The Battle of Sedgemoor was fought on 6 July 1685 and took place at Westonzoyland near Bridgwater in Somerset, England.
It was the final battle of the Monmouth Rebellion and followed a series of skirmishes around south west England between the forces of James Scott, 1st Duke of Monmouth and the crown he was trying to take. The royalist forces prevailed and about 500 troops captured. Monmouth escaped from the battlefield but was later captured and taken to London for trial and execution.
Many of Monmouth’s supporters were tried during the Bloody Assizes. Many were transported abroad, while others were executed by drawing and quartering.
The Mendip Hills (commonly called the Mendips) is a range of limestone hills to the south of Bristol and Bath in Somerset, England. Running east to west between Weston-super-Mare and Frome, the hills overlook the Somerset Levels to the south and the Avon Valley to the north. The hills give their name to the local government district of Mendip, which administers most of the area.
The hills are largely formed from Carboniferous Limestone, which is quarried at several sites. The higher, western part of the hills has been designated an Area of Outstanding Natural Beauty, which gives it a level of protection comparable to a national park. The Area of Outstanding Natural Beauty is 198 km² (76 sq mi). The Mendip Hills Area of Outstanding Natural Beauty and Somerset County Council’s outdoor education centre is at the Charterhouse Centre near Blagdon.
A wide range of outdoor sports and leisure activities take place in the Mendips in Somerset, many based on the particular geology of the area. The hills are recognised as a national centre for caving and cave diving, as well as being popular with climbers, hillwalkers and natural historians.
The Quantock Hills is a range of hills west of Bridgwater in Somerset, England. The highest point on the Quantocks is Wills Neck, at 1,261 feet (384 m). The hills are officially designated as the Quantock Hills Area of Outstanding Natural Beauty.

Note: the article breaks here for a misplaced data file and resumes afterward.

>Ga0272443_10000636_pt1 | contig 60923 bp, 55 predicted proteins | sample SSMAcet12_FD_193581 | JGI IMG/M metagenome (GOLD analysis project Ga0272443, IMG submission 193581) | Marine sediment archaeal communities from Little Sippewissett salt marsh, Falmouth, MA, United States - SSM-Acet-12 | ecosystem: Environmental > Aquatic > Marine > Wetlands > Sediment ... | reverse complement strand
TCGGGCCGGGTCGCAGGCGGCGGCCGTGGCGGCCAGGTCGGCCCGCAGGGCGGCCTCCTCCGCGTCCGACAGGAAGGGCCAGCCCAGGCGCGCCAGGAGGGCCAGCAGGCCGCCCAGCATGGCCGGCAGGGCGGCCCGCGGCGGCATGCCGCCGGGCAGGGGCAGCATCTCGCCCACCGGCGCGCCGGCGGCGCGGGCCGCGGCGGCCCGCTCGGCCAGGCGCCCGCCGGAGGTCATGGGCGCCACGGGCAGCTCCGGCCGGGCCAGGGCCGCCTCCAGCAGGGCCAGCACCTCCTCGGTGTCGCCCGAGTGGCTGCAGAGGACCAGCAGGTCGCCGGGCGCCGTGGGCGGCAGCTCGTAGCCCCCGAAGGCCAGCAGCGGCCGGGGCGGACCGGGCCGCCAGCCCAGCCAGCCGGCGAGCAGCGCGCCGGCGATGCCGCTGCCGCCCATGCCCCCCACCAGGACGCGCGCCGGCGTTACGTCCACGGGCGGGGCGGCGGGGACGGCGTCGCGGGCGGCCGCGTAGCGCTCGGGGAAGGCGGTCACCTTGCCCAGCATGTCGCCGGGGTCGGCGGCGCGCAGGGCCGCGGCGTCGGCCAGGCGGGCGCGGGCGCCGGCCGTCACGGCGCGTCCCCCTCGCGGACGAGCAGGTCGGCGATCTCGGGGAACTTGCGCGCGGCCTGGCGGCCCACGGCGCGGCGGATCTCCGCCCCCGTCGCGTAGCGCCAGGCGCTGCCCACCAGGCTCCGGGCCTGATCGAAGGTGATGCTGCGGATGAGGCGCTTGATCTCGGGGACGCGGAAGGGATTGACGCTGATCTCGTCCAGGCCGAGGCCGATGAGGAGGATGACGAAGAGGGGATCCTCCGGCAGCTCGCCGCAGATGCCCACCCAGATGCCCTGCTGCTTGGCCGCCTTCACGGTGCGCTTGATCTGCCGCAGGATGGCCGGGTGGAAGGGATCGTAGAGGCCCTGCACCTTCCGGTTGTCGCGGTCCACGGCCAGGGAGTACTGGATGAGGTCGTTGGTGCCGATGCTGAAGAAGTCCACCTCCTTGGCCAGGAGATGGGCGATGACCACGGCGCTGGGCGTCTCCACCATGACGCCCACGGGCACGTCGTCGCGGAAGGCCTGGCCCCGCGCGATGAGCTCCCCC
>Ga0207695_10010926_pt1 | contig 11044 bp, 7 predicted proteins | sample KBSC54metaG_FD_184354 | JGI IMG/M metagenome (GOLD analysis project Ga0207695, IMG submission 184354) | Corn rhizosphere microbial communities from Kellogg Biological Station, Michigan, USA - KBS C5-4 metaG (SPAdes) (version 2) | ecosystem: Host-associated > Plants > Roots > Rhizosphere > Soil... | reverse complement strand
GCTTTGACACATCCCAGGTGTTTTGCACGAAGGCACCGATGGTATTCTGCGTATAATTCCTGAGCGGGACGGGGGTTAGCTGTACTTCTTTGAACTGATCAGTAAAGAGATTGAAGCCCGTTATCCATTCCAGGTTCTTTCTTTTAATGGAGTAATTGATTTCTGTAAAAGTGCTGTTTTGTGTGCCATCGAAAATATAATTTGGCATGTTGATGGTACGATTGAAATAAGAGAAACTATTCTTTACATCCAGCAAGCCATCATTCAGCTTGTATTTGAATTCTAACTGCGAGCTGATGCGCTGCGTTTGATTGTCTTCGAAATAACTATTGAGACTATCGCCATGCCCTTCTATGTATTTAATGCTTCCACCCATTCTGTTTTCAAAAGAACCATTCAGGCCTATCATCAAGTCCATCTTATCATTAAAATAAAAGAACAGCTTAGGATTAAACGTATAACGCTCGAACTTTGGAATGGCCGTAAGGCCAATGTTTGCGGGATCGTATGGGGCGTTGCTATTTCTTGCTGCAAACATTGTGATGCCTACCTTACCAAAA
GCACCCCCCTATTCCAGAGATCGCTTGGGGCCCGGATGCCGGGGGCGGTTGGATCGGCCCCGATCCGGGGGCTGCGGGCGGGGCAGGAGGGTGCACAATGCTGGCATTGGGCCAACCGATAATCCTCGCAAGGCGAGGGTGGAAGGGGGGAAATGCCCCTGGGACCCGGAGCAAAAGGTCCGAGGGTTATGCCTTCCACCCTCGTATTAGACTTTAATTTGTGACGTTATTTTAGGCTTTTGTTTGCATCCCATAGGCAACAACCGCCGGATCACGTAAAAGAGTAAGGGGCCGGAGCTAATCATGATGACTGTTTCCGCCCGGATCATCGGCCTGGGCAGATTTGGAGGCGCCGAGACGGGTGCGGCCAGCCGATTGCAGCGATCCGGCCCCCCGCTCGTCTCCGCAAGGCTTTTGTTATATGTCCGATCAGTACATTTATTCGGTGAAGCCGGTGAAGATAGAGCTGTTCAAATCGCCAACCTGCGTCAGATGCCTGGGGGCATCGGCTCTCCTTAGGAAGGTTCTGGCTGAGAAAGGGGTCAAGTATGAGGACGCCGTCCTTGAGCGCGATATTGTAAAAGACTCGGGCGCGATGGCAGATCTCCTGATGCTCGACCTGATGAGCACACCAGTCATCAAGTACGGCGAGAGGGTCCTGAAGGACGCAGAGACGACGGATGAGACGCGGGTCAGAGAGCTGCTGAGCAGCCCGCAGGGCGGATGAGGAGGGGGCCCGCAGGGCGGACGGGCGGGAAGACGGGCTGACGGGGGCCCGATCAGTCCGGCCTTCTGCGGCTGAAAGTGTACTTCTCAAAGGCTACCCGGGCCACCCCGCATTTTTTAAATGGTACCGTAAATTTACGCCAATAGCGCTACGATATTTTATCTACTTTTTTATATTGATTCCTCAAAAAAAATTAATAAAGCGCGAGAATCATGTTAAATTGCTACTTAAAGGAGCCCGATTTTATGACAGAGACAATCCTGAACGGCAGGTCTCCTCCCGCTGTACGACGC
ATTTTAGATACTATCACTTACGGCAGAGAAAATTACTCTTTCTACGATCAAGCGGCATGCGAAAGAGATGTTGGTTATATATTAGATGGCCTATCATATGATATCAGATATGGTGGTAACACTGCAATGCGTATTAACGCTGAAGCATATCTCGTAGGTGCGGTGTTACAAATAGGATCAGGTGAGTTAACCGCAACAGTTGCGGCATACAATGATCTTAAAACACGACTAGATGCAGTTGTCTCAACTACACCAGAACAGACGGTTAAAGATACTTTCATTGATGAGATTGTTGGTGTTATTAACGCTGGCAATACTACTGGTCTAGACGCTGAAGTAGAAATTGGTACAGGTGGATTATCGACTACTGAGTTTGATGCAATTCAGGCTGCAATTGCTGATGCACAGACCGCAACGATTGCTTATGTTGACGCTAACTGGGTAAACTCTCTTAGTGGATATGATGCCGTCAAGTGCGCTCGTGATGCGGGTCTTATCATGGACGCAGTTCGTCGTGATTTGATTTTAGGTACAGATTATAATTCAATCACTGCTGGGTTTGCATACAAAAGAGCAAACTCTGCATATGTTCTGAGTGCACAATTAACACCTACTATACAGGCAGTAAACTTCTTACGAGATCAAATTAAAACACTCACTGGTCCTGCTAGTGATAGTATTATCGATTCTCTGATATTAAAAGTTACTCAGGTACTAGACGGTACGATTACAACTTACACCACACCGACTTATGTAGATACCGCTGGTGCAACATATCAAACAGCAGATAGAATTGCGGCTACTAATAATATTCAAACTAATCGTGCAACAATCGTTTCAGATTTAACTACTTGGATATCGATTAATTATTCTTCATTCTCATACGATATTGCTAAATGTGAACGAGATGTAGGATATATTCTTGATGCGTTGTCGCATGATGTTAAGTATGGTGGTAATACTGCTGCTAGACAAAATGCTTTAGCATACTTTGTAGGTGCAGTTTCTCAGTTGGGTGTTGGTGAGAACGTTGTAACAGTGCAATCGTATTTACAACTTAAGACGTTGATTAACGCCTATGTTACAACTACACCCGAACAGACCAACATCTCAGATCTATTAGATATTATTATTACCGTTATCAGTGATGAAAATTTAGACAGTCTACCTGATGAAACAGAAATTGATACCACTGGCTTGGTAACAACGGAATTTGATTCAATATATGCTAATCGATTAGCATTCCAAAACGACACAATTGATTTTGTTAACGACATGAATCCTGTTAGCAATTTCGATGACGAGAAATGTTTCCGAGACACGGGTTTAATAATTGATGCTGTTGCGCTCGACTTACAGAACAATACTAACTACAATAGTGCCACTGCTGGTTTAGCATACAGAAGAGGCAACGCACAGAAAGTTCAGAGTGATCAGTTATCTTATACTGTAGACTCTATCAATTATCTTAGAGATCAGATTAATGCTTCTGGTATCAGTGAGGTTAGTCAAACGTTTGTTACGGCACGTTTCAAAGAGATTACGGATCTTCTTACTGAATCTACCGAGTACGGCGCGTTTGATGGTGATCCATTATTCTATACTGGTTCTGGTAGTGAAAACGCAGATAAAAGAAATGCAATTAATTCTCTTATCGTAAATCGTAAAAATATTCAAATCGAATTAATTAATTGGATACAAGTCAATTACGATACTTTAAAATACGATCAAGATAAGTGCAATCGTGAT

The hills run from the Vale of Taunton Deane in the south, for about 15 miles (24 km) to the north-west, ending at East Quantoxhead and West Quantoxhead on the coast of the Bristol Channel. They form the western border of Sedgemoor and the Somerset Levels, From the top of the hills on a clear day, it is possible to see Glastonbury Tor and the Mendips in Somerset to the east, Wales as far as the Gower Peninsula to the north, the Brendon Hills, Somerset and Exmoor to the west, and the Blackdown Hills to the south. Soil types and weather combine to support the hills’ plants and animals. In 1970 an area of 6,194.5 acres (2,506.8 ha) was designated as a Biological Site of Special Scientific Interest.
They have been occupied since prehistoric times with Bronze Age round barrows and Iron Age hill forts. Evidence from Roman times includes silver coins discovered in West Bagborough. In the later Saxon period, King Alfred led the resistance to Viking invasion, and Watchet, Somerset was plundered by Danes in 987 and 997. The hills were fought over during the English Civil War and Monmouth rebellion but are now a peaceful area popular with walkers, mountain bikers, horse riders and tourists. They explore paths such as the Coleridge Way used by the poet Samuel Taylor Coleridge, who lived in Nether Stowey, Nr Bridgwater, Somerset from 1797 to 1799, or visit places of interest such as Quantock Lodge
Glastonbury Tor is a hill at Glastonbury, Somerset, England, which features the roofless St. Michael’s Tower. The site is managed by the National Trust.
Tor is a local word of Celtic origin meaning ‘rock outcropping’ or ‘hill’. The Tor has a striking location in the middle of a plain called the Summerland Meadows, part of the Somerset Levels. The plain is actually reclaimed fenland out of which the Tor once rose like an island, but now, with the surrounding flats, is a peninsula washed on three sides by the River Brue. The remains of Glastonbury Lake Village, Somerset nearby were identified in 1892, showing that there was an Iron Age settlement about 300–200 BC on what was an easily defended island in the fens. Earthworks and Roman remains prove later occupation.